Tasting (or so I thought): September 3, 2015 Beer # 796 & 797
A Pair of Summer Wheat offerings
A friend says that he avoids bringing beer to my house and will bring wine instead. He says it would be like trying to buy paint brushes for Picasso. I appreciate the compliment – at least I think its a compliment. I prefer to share my beer with my guests. While the two Summer Wheat suspects sitting in my sink weren’t meant for me – they were left overs from a dinner party. Someone brought them to enjoy and I hope they enjoyed the company more than the beer.
I haven’t had either Summer Wheat, here it goes.
Really is watery and light on many flavors. I get an off banana yeasty flavor and cardboard. In a light but offensive way there is some face twisting bitterness. Nothing discernible or pleasant. Which beer am I talking about? Both. Oddly they are nearly identical in a very bad way. Each earns 59 points.
I’m a beer trader but I’m still a little bit on the fence on the right or wrong of it all. On the wrong side, rare beer has widely become a trading chip and it isn’t uncommon in traders to buy beer solely for its trade value. Yes, I feel a little guilt as my collecting and trading actions may very well keep other locals from actually drinking the beer. Right or wrong, I brush off the guilt by accepting that the competition for rare beer among enthusiasts, collectors or traders is a win some, lose some proposition. For me, the guilt washes away as I visualize the memory of someone else taking that last four-pack of Epitome right in front of me just moments after missing out on the last Bourbon County Vanilla Rye on Black Friday. I just chalk it up to scoring the next time – because there certainly will be a next time.
On the positive side, there are so many craft beers that have limited distribution that the trading takes on the same feel as someone that is a collector of rare items. Frankly, I look at this blog as my collection. I can’t save a bottle of beer forever but I can certainly catalog it. There is a certain thrill in acquiring the difficult to find.
Along with acquiring the trophies for the collection comes the opportunity to try some other limited quantity or lesser known beer that come in the form of beer trading extras. These are “throw-ins” to trades and are typically beer that wouldn’t be found in your trade partner’s state. They aren’t meant to even out deals, it’s just the generosity of the trade partners and it adds to the Christmas morning feel of receiving a package.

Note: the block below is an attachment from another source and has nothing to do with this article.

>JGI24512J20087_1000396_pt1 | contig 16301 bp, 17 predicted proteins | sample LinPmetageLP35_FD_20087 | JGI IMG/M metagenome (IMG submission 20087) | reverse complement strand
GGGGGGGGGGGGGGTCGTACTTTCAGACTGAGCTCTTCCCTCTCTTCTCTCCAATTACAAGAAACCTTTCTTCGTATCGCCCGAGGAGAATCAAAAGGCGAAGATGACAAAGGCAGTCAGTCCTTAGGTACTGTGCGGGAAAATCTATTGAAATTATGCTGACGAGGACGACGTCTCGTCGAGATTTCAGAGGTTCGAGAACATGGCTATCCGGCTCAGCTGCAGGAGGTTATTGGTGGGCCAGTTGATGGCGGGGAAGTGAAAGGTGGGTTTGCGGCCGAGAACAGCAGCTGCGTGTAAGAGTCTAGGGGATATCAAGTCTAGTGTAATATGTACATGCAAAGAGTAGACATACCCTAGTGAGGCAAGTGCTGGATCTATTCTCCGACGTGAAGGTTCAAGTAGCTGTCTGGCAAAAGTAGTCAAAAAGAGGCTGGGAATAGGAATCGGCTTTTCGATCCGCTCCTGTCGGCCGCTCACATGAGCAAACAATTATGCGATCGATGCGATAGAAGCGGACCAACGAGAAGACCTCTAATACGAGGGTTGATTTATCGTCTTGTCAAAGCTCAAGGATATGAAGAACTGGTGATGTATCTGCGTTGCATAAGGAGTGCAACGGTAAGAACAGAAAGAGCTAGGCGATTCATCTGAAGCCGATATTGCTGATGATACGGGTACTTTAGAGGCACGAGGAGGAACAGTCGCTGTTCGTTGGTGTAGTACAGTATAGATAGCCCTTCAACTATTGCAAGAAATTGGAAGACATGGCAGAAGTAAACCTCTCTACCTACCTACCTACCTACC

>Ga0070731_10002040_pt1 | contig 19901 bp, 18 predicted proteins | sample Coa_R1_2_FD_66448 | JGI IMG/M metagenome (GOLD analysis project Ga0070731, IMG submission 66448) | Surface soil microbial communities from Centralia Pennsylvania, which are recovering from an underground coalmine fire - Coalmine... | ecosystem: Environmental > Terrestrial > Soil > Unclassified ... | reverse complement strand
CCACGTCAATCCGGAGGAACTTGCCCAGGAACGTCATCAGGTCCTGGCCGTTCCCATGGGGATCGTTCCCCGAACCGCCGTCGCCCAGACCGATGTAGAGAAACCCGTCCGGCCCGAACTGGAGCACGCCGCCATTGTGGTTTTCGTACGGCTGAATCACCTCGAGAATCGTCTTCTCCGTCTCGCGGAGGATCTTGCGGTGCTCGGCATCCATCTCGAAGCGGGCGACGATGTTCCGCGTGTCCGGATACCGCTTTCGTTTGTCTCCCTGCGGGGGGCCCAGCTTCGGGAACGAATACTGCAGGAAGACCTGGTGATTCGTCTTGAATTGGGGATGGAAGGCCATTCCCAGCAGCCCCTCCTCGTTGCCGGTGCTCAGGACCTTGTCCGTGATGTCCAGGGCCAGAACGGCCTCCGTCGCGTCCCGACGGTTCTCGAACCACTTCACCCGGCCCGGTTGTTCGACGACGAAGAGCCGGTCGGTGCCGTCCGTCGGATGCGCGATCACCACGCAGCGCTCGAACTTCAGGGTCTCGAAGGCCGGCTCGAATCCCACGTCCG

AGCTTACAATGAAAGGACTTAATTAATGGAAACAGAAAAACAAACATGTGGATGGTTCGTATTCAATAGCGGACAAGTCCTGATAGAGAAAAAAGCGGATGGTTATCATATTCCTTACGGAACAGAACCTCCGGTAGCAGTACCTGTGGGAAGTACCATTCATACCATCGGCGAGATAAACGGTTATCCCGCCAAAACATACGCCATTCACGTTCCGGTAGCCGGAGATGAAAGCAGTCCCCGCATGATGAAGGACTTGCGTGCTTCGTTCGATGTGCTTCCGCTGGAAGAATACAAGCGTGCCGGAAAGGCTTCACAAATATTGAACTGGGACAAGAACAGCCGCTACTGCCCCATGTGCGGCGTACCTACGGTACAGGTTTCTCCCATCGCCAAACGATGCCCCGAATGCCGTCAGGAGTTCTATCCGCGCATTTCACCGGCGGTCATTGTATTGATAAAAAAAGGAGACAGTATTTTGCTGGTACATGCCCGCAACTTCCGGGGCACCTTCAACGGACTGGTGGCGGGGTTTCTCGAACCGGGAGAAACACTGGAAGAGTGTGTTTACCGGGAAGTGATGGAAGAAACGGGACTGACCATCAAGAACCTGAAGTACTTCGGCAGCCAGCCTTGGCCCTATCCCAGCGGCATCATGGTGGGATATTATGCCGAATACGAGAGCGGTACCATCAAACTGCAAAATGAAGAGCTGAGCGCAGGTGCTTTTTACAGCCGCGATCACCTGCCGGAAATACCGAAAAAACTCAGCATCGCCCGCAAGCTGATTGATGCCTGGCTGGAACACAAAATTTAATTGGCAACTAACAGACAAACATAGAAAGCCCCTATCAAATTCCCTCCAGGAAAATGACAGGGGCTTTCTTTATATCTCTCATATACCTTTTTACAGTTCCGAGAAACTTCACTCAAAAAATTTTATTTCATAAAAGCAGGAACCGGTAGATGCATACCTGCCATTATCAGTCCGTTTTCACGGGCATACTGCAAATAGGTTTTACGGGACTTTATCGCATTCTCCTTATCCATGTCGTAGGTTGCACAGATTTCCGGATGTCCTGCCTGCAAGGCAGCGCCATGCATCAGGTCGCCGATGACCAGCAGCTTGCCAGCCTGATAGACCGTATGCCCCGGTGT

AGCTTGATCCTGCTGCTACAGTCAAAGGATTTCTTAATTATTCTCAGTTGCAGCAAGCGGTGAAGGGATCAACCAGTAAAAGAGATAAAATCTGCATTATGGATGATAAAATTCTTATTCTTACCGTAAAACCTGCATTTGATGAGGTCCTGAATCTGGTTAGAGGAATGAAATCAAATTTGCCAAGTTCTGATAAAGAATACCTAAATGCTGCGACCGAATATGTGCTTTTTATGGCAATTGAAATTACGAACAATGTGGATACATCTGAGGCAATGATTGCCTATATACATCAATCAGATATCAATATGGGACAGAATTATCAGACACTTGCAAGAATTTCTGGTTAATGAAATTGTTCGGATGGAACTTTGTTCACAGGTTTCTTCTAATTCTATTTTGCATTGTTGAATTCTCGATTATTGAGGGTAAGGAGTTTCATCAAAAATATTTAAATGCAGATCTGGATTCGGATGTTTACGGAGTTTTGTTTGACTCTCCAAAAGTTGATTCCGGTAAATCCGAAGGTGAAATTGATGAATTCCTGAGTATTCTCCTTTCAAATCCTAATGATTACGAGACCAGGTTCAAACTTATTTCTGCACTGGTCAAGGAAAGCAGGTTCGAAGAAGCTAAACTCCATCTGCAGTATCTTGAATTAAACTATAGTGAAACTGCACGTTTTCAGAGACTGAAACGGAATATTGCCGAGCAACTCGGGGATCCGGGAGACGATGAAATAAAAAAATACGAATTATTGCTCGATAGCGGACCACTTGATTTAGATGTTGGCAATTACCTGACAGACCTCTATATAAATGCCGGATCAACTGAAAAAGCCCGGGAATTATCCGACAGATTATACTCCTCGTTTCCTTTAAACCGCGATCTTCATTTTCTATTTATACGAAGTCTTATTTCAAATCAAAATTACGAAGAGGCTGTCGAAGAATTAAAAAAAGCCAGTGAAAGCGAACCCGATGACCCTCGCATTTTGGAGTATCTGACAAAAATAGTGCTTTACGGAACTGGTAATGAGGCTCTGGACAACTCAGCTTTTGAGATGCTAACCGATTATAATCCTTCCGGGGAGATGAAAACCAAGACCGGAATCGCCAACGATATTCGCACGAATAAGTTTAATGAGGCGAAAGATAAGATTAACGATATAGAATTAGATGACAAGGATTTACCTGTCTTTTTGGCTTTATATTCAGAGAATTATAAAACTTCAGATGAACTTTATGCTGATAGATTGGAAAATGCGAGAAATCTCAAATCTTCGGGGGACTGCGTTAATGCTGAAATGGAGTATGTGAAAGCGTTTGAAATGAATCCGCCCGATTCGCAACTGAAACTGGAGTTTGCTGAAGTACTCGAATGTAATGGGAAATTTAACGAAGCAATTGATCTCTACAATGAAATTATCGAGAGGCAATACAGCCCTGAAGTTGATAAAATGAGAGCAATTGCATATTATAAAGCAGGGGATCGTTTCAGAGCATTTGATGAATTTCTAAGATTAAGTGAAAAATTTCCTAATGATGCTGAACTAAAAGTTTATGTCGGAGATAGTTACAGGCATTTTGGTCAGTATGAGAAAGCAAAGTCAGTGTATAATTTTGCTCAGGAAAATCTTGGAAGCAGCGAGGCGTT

The following are a beer trading extras that I’ve received over the last month or so…
Valor – a Red Ale by 14th Star Brewing, Saint Albans, Vermont Tasting: April 9, 2015 Style: Red Ale Beer #: 724 ABV: 5.4%
Came as a bonus in a trade in which I acquired four fresh Lawson’s Sip of Sunshine. I like that a portion of the proceeds collected in the sale of this beer go to help Purple Heart Reunited. This organization works to return medals of valor to servicemen.
Delivers on the advertised happiness. IBU is listed as 40 (light) and that seems about right. Bitterness might be a little clunky but it delivers a nice mellow caramel. Has its flaws but a really an easy drinking beer. I’ll put Valor at 85 points.
Bourbon Barrel Stout Clay Street Series BBC by Bluegrass Brewing
Acquired as another beer trading extras in a deal that saw me acquire Bo & Luke by Against the Grain. This may very well be the worst beer I’ve ever had. I think it’s infected as I’m sure the bourbon barrel didn’t lend the cider and musty basement flavors. Drain pour – 59 points.
Woodsmaster by Short’s Brewing
Tasting: April 9, 2015 Style: Ale Beer #: 726 ABV: 9.5%
This one came as a bonus in a trade that saw a couple of other Kuhnhenn legends (4D and Solstice) come back my way. The unfortunate thing is that as a bonus beer, I can’t complain that this bottle is just about six months old. I’m sure the hop dropped out of it as this bottle comes across sweet and boozy hot with only some residual hop resin. On the plus side, I like a sweet boozy IPA. I’ll peg Trippa at a pleasant 90 points.
Spotted Cow by New Glarus
Tasting: April 11, 2015 Style: Cream Ale Beer #: 728 ABV: 4.8%
Since I’m writing about the give and take of bonus beer – here’s a beer that I included as a bonus in my last trade. High Point Brewing has been making world class German-style beer for about twenty years and they release beer under the brand – Ramstein. They are located about two miles from house and these bottles don’t wander very far from the brewery. It is as local as a local bonus gets. This bottle of Winter Wheat was given a perfect score by the Alstrom Brothers, founders of the Beer Advocate website.
Mellow roasted flavors over some mild cocoa. Some black cherry and blackberry notes as well. Very smooth and drinkable and the lack of any heat makes the 9.5% alcohol a dangerous factor. I have to admit I was surprised as the style isn’t in my wheelhouse but a very solid 89 from yours truly.
Tasting: June 4 – 5, 2013 Style: Lager, Fruit Beer #:468, 469 & 470
Craft or Crafty